Staging an all-out war with eight or nine cast members playing both sides is a mighty challenge for some directors of Shakespeare. But not for Alex Torra. In his version of Shakespeare’s “Henry IV,” playing nightly through the weekend in West Philadelphia’s green and rolling Clark Park, a civil war in Wales begins and 100 soldiers suddenly march into the park and onto the set.
It’s a real sight, these 50 fighters in white shirts and 50 in red. And when the battle ensues, it’s neatly choreographed (by Benjamin Camp) and just as nicely performed, with smoke machines and all.
It’s also the most ambitious production by Shakespeare in Clark Park that I’ve seen in its 10 years of performances, and the most successful. Shakespeare in Clark Park produces one play a year, free to the audience, in the diverse and busy oasis of a neighborhood that becomes constantly more urbane. This year, the stage company collaborates with Team Sunshine Performance Corporation, a locally-based group of dance and theater artists who create their own works and use the audience to help.
The result of that collaboration is what’s being called “Henry IV: Your Prince and Mine,” and it’s a forceful and highly engaging telling of the young playboy prince’s tale. It has none of the glitches you often find in open-air productions – the sound by Daniel Perelstein is crisp and fully audible, the set of movable planks that become different pieces of scenery is flexible and easy to see from the large swath of green where the audience spreads out, Brett Cassidy’s swordfight choreography for the main players is visible (at one point, in slow motion) from all over, and Oona Curley’s lighting becomes appropriately stronger as night falls.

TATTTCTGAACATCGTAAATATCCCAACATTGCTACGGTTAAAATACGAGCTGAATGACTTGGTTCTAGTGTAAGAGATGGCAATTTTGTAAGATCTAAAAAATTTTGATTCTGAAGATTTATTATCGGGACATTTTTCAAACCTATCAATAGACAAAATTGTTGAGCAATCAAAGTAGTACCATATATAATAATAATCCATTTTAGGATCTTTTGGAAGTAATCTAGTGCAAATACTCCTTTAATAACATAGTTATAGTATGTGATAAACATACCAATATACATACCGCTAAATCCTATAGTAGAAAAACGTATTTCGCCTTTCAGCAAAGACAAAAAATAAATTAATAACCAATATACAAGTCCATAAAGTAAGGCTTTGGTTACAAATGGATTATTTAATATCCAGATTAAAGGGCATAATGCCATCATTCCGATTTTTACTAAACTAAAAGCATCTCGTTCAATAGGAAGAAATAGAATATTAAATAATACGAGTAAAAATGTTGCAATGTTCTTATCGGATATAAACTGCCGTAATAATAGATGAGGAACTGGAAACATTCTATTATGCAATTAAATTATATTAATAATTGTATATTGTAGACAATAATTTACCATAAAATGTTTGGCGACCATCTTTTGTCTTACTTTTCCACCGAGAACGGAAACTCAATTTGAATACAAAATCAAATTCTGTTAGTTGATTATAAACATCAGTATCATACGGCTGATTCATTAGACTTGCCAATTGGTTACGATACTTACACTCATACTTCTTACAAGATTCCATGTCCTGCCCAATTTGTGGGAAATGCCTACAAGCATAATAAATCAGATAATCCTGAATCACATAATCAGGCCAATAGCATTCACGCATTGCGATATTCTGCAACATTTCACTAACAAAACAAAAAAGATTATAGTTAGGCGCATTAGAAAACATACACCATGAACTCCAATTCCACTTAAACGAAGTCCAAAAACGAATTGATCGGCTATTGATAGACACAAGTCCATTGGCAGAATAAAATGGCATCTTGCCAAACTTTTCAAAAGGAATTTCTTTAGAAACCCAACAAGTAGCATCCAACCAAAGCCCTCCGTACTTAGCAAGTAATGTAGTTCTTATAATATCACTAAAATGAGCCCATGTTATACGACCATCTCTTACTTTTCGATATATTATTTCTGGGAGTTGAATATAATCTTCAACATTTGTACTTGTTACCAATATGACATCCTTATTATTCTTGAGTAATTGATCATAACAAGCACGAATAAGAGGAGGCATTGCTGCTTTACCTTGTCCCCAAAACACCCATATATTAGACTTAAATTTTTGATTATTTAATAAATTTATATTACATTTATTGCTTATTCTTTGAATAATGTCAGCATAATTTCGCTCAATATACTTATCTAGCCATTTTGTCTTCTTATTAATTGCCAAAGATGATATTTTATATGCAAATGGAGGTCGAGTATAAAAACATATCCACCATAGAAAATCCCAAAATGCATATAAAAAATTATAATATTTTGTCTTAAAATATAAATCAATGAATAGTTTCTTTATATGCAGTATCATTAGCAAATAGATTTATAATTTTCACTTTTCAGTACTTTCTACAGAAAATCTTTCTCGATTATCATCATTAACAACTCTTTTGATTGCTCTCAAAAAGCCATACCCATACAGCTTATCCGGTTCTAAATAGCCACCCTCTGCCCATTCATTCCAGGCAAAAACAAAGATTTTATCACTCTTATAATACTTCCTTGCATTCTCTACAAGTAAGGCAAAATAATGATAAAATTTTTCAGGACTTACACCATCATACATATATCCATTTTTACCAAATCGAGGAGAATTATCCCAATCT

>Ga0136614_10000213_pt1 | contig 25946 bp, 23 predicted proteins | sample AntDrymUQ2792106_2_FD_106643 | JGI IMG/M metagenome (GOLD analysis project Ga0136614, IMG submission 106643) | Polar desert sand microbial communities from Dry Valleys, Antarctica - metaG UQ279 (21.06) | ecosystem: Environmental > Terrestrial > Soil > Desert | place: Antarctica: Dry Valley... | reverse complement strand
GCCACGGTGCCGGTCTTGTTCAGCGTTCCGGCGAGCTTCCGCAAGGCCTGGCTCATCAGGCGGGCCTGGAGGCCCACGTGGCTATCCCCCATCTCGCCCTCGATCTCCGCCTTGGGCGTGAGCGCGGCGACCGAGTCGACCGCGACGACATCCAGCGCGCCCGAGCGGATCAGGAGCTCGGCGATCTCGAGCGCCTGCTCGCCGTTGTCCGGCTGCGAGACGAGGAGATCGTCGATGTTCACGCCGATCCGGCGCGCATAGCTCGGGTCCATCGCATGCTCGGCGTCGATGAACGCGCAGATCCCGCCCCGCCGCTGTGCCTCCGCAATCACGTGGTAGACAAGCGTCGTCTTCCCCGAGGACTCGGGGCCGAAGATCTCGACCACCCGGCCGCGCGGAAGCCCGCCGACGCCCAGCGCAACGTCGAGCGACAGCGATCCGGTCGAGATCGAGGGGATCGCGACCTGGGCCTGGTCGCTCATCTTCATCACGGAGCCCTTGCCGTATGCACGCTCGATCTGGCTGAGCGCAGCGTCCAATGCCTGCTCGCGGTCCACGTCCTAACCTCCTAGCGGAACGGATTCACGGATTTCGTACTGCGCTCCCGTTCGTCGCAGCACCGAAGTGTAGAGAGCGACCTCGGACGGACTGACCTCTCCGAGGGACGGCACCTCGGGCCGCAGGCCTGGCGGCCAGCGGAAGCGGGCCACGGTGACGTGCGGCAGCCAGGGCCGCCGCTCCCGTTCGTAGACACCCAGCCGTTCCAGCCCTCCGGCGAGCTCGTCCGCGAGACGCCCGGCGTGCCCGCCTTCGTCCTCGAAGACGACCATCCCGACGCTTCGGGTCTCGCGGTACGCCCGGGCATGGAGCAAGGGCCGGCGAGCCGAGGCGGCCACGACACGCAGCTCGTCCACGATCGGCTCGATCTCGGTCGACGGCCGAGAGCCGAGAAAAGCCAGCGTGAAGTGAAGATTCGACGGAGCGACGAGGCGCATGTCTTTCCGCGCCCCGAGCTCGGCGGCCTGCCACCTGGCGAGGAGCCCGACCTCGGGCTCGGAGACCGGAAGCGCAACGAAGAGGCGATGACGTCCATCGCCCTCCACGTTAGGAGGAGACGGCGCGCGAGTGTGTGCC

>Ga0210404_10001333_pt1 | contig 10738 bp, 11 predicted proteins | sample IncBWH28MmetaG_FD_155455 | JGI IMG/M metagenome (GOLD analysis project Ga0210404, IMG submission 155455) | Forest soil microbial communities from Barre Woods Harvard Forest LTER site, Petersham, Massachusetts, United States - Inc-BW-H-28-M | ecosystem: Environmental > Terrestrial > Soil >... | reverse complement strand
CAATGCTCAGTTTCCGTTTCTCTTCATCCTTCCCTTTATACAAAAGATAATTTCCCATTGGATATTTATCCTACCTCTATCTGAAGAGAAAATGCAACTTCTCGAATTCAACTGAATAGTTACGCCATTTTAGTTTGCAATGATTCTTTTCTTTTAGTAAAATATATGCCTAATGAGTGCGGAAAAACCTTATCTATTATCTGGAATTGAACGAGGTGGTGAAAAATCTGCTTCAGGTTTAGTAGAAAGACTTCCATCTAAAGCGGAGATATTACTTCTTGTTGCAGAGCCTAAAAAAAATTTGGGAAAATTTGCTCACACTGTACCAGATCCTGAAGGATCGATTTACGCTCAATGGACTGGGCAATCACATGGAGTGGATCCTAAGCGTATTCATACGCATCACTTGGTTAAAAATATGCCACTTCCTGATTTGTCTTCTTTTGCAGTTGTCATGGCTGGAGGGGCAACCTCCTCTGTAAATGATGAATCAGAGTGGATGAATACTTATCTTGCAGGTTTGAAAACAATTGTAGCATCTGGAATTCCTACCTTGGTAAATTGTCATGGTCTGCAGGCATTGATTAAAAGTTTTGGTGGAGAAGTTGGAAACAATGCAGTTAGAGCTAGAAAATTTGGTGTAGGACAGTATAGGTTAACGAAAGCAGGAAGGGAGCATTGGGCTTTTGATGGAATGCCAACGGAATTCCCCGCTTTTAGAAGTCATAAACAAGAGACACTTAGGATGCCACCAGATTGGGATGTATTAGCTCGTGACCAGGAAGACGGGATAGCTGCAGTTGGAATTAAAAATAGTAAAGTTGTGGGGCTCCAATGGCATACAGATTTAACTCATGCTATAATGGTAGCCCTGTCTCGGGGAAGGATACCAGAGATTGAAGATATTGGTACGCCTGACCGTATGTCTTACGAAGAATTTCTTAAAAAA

Beginning last year, the 100 men and women who compose the troops were gathered in a community sign-up. In addition, composer/theater artist Alex Bechtel was signed on to create scene-change and incidental music. He directs an eight-man choir accompanied by two percussionists, and their strong, evocative performance complements the production and enlarges its power. For a show in the park, the production team backing all this is huge.
It pays off, especially because the dozen-member cast handles the split-personality play so well. On one side – most of the play – Prince Henry (generally called “Hal” and played with great charisma by the gamely Brian Ratcliffe) and his buddies trick the drunken braggart Sir John Falstaff (the roundly talented Charlie DelMarcelle, in a crowd-pleasing performance). On the other side of the play, toward its ending, Hal quickly becomes a Serious Young Man, at the behest of his father the king (the excellent Brian Anthony Wilson). He, his dad and their troops end up fighting the Percy family, their enemies. The Percys are led by an angry character called Hotspur (a fine turn by Daniel Frederick), who has a large bone to pick with the king and has gathered an army.
It’s an impressive production, with all the trimmings. The other players include Marla Burkholder, artistic director of Shakespeare in Clark Park, and they all contribute to the energy and pacing of the show – and to the fun of it, which comes through easily in their interpretation of Shakespeare’s text. For the entire team, it was anything but a walk in the park to put “Henry IV: Your Prince and Mine’ together, even if their smooth production makes it look that way.
“Henry IV: Your Prince and Mine” runs through Sunday evening, August 3, in a production by Shakespeare in Clark Park with Team Sunshine Performance Corporation. There is no admission charge, and audiences are invited to bring food and lawn chairs or blankets. The production runs about 100 minutes in West Philadelphia’s Clark Park, at the section along Chester Avenue near 45th Street. Porta-potties are available. For information, including what to do if it’s raining: 215-764-5345 or www.shakespeareinclarkpark.org.